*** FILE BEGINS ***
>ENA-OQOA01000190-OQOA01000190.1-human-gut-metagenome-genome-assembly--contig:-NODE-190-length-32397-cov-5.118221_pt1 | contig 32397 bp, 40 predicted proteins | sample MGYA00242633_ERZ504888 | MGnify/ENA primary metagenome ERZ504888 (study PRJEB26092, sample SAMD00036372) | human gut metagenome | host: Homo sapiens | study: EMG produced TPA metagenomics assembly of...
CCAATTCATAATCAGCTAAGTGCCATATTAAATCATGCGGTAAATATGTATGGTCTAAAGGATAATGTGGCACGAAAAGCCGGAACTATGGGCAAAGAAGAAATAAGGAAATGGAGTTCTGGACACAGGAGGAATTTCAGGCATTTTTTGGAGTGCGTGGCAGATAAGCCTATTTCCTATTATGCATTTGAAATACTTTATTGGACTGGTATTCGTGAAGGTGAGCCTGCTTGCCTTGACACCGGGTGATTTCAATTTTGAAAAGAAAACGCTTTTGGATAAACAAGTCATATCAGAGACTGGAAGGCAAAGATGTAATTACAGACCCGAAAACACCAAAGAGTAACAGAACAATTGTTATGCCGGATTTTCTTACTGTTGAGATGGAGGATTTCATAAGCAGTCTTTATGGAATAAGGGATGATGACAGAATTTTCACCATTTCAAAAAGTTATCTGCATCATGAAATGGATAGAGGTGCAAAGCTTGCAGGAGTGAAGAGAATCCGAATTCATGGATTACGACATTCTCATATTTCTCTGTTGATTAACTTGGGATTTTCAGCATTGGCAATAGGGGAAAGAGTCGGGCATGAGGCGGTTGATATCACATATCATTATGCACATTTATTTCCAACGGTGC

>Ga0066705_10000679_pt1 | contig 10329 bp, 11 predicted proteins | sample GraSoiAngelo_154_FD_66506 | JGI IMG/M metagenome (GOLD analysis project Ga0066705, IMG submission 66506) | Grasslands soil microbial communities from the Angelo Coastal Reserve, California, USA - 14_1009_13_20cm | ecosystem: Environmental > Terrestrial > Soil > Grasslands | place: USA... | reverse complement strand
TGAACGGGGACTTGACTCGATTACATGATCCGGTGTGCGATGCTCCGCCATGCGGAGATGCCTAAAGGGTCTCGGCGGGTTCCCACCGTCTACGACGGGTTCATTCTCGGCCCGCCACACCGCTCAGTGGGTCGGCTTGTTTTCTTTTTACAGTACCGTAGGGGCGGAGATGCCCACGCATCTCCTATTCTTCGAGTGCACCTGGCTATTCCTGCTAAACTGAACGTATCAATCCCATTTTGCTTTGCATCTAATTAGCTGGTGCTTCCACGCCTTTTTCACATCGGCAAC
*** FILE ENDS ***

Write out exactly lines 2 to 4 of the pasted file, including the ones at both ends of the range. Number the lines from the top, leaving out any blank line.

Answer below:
CCAATTCATAATCAGCTAAGTGCCATATTAAATCATGCGGTAAATATGTATGGTCTAAAGGATAATGTGGCACGAAAAGCCGGAACTATGGGCAAAGAAGAAATAAGGAAATGGAGTTCTGGACACAGGAGGAATTTCAGGCATTTTTTGGAGTGCGTGGCAGATAAGCCTATTTCCTATTATGCATTTGAAATACTTTATTGGACTGGTATTCGTGAAGGTGAGCCTGCTTGCCTTGACACCGGGTGATTTCAATTTTGAAAAGAAAACGCTTTTGGATAAACAAGTCATATCAGAGACTGGAAGGCAAAGATGTAATTACAGACCCGAAAACACCAAAGAGTAACAGAACAATTGTTATGCCGGATTTTCTTACTGTTGAGATGGAGGATTTCATAAGCAGTCTTTATGGAATAAGGGATGATGACAGAATTTTCACCATTTCAAAAAGTTATCTGCATCATGAAATGGATAGAGGTGCAAAGCTTGCAGGAGTGAAGAGAATCCGAATTCATGGATTACGACATTCTCATATTTCTCTGTTGATTAACTTGGGATTTTCAGCATTGGCAATAGGGGAAAGAGTCGGGCATGAGGCGGTTGATATCACATATCATTATGCACATTTATTTCCAACGGTGC

>Ga0066705_10000679_pt1 | contig 10329 bp, 11 predicted proteins | sample GraSoiAngelo_154_FD_66506 | JGI IMG/M metagenome (GOLD analysis project Ga0066705, IMG submission 66506) | Grasslands soil microbial communities from the Angelo Coastal Reserve, California, USA - 14_1009_13_20cm | ecosystem: Environmental > Terrestrial > Soil > Grasslands | place: USA... | reverse complement strand
TGAACGGGGACTTGACTCGATTACATGATCCGGTGTGCGATGCTCCGCCATGCGGAGATGCCTAAAGGGTCTCGGCGGGTTCCCACCGTCTACGACGGGTTCATTCTCGGCCCGCCACACCGCTCAGTGGGTCGGCTTGTTTTCTTTTTACAGTACCGTAGGGGCGGAGATGCCCACGCATCTCCTATTCTTCGAGTGCACCTGGCTATTCCTGCTAAACTGAACGTATCAATCCCATTTTGCTTTGCATCTAATTAGCTGGTGCTTCCACGCCTTTTTCACATCGGCAAC